Trinitarians Rescue New Slaves

Author: ZENIT


Trinitarians Rescue New Slaves

400th Anniversary of Reformation of Order of Hospitalers

ROME, AUG 23 (ZENIT).- The Trinitarians give everything, even their own life, to rescue slaves from captivity and to help the sick in body and soul. These are the roots of the Trinitarian Family which on August 20 commemorated the 400th anniversary of its reformation, implemented by St. John Baptist of the Conception. The anniversary was celebrated in a special way in the Granby monastery in Canada, and in Aricci, near Rome, where the Trinitarian Order has been meeting in a General Chapter that ended today.

In its origin, the "Hospitaler Order of the Most Holy Trinity and of Captives," founded in 1198 by John of Matha and Felix of Valois, was dedicated to freeing captives and to helping in hospitals. As Fr. Jose Hernandez, General Minister of the Trinitarians, explains, the reformation took place "after the Council of Trent, which inspired a movement in religious families to return to their origins. St. John Baptist of the Conception wanted to return to the permanent, fundamental origins of that evangelical plan that had as its mission the glorification of the Trinity through the work of liberating slaves, and offering charity to the poorest and neediest. The reformation stressed the Trinitarian God, Redemption, and service to the poor carried out in community."

The Order was consecrated to the Most Holy Trinity "to attempt to show the connection between the Triune God and His special love for those who suffer most, for slaves and the poor. Rather than trying to explain the Trinity with theoretical arguments, the saintly founder wanted to reveal the Trinity as God-Love, as God who hears the cries of suffering man, who is deprived of liberty, which is an unworthy condition for a person. John of Matha centered the spirituality on this mystery of liberation, communion and freedom, as the source of inspiration and sense of social mission in favor of those who suffer because of persecutions or because they are deprived of liberty," Fr. Hernandez said.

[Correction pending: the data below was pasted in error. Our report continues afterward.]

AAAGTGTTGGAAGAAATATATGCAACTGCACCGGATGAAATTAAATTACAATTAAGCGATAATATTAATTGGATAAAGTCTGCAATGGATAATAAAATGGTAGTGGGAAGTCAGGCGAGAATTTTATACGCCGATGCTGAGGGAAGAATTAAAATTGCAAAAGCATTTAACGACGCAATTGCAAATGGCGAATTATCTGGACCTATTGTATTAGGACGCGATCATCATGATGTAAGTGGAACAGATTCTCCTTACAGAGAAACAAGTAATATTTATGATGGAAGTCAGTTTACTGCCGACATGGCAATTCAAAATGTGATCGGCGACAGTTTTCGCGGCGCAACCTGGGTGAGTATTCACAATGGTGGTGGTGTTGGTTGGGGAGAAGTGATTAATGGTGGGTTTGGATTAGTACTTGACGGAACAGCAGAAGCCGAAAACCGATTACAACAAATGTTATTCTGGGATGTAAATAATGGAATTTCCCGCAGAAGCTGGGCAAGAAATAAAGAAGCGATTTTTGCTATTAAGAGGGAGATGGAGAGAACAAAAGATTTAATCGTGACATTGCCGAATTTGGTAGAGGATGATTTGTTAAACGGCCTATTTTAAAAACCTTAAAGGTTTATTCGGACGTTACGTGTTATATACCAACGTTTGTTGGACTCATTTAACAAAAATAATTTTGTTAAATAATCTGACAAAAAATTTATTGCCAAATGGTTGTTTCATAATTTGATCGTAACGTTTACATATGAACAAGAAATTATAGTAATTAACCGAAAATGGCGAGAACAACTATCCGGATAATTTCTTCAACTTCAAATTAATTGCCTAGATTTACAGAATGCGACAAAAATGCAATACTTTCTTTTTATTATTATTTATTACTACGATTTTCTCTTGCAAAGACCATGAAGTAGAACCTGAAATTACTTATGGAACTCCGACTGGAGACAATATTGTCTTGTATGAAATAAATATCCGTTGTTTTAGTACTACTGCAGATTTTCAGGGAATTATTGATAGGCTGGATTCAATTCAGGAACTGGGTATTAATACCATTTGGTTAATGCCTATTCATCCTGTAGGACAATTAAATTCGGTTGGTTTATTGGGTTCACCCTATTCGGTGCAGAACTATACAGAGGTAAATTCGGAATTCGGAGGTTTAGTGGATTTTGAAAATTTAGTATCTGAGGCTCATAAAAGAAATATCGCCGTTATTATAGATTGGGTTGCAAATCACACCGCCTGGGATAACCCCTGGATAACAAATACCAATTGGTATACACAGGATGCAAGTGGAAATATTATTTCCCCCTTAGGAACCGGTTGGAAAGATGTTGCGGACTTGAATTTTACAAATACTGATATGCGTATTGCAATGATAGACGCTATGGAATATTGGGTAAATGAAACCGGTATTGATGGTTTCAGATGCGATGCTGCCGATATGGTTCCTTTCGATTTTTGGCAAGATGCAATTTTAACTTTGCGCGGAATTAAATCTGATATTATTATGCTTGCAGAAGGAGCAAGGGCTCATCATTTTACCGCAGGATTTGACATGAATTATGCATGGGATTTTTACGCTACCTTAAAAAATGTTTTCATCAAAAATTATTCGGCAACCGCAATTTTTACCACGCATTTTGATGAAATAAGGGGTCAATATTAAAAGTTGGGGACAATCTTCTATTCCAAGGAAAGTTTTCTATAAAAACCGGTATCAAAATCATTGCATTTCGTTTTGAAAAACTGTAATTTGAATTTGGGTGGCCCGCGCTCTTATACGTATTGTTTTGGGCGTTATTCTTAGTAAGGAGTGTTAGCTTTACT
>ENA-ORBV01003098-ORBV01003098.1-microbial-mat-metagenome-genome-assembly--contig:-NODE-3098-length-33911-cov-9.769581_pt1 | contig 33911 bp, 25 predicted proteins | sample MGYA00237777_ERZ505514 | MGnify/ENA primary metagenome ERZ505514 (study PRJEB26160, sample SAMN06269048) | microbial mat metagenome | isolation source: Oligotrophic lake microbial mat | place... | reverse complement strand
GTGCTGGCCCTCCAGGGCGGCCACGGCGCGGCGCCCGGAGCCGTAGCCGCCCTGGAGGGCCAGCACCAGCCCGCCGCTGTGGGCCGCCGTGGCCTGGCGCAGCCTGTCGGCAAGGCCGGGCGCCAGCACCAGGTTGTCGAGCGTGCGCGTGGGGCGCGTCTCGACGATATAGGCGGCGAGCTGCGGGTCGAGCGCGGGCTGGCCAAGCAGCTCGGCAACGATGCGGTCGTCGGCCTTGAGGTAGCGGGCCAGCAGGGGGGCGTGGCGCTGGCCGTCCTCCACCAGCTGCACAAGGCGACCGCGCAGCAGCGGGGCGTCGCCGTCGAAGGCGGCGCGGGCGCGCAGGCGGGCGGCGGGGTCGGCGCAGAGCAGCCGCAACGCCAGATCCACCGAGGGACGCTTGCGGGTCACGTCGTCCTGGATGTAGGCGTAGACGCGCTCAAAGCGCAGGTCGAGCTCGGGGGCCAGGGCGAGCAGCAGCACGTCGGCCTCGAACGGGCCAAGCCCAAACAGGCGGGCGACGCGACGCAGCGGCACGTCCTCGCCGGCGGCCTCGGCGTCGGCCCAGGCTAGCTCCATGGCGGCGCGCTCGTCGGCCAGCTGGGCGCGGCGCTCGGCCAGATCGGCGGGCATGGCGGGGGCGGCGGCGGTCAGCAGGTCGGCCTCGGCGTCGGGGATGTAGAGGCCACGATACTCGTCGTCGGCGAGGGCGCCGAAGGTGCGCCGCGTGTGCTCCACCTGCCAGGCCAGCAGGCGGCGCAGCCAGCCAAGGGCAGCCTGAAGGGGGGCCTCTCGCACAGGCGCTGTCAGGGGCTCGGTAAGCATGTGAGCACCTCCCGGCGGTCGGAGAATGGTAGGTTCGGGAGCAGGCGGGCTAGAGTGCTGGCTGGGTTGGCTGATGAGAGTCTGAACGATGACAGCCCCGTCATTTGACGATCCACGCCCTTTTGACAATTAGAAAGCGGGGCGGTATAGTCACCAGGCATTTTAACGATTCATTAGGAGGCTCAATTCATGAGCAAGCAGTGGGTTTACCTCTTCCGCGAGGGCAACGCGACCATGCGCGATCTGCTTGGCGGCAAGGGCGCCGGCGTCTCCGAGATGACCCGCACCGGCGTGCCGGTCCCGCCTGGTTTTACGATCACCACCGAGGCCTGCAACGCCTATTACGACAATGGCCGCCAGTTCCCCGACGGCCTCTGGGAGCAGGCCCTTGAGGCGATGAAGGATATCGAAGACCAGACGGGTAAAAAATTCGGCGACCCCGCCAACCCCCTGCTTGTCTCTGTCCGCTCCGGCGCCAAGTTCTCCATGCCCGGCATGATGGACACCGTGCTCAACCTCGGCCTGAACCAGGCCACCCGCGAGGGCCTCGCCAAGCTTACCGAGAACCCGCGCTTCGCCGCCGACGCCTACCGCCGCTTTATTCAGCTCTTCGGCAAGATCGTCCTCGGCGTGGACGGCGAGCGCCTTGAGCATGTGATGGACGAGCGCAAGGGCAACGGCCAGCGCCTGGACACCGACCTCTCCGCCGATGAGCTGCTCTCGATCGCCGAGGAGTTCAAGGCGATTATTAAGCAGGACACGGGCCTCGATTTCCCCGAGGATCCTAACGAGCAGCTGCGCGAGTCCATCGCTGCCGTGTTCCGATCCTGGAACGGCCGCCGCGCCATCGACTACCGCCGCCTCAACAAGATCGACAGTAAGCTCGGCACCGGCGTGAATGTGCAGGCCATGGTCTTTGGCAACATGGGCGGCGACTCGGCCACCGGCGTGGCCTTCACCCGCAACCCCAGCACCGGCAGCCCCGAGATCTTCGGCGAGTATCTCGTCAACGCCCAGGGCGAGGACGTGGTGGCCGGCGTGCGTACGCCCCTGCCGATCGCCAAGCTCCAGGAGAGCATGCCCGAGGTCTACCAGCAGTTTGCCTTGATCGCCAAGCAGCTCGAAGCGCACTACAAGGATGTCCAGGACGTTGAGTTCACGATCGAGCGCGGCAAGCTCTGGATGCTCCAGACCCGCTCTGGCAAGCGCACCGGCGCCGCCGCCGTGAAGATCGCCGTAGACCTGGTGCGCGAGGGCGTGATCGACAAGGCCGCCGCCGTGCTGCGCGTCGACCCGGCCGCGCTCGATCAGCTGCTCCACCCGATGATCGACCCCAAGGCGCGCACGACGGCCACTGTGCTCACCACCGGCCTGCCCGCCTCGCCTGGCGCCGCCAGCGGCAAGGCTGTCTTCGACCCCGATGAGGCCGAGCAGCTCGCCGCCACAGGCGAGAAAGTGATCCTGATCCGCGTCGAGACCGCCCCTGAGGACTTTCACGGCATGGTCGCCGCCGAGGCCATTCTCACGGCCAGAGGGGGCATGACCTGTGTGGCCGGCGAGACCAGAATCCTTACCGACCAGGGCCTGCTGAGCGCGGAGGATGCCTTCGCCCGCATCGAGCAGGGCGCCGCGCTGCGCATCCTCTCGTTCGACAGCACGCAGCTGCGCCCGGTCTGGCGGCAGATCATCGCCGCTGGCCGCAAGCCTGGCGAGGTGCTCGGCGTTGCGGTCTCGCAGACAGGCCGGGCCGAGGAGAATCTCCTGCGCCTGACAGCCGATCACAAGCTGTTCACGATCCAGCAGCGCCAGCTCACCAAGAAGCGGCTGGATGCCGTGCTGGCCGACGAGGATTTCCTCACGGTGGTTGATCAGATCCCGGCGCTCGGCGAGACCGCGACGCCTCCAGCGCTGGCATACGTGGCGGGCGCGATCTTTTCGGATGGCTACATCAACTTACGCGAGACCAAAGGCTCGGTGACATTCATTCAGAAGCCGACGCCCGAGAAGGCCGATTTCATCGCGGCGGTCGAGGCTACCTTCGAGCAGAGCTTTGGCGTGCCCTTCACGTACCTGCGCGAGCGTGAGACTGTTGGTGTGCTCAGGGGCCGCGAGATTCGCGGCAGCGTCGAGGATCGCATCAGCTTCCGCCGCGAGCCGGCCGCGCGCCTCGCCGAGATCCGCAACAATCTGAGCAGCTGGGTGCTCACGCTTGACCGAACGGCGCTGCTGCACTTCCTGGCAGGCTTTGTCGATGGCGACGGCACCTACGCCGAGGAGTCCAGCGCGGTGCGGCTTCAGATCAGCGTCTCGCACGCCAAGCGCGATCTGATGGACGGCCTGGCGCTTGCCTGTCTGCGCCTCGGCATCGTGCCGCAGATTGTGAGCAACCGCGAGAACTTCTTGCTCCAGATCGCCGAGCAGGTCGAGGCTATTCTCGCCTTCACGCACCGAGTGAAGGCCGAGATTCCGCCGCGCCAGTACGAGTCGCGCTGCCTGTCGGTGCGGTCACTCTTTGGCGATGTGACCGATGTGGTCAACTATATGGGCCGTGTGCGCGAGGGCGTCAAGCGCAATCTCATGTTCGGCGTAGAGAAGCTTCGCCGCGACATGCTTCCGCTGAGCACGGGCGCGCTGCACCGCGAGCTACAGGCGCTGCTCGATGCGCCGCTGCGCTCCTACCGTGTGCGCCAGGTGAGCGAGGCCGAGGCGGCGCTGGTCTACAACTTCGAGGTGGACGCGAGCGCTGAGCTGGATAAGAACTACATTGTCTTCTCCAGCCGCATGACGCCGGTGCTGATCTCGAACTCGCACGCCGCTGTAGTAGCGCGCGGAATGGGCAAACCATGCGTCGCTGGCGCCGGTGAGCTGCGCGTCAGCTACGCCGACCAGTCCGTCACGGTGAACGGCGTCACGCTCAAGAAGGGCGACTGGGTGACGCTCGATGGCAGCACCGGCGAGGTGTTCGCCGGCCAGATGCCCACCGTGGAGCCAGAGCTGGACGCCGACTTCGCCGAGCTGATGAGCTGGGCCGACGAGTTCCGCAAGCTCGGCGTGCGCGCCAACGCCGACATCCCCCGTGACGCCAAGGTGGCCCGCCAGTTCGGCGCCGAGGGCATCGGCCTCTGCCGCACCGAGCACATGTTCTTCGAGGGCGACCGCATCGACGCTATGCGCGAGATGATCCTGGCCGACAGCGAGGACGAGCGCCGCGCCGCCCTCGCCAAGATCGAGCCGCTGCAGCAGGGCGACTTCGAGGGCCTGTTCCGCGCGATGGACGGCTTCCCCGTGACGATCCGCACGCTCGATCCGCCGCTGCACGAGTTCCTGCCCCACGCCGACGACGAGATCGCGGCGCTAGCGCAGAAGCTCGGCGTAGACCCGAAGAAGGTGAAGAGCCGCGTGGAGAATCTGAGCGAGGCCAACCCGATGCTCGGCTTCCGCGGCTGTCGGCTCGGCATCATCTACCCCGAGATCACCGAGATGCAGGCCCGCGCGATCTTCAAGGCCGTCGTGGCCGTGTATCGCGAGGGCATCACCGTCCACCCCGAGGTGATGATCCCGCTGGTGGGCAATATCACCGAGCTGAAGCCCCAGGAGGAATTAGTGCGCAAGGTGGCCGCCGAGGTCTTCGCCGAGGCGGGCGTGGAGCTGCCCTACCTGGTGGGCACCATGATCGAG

Trinitarians Today The General Minister explained that "today, our mission finds its roots in these permanent values and lives them in situations where liberty is lacking for a variety of reasons. We know that the phenomenon of slavery has changed in form, but not in substance: modern man, as the Pope said in the letter he sent us on this occasion, suffers from many kinds of slavery. Although these are less visible, they are not for that reason, less oppressive."

Following the Trinitarians Order's Chapter, the general assembly of the entire Trinitarian Family will begin tomorrow in Ariccia. The Trinitarians comprise 578 religious, of whom 378 are priests and 311 religious; there is also a lay institution. ZE99082305

This article has been selected from the ZENIT Daily Dispatch
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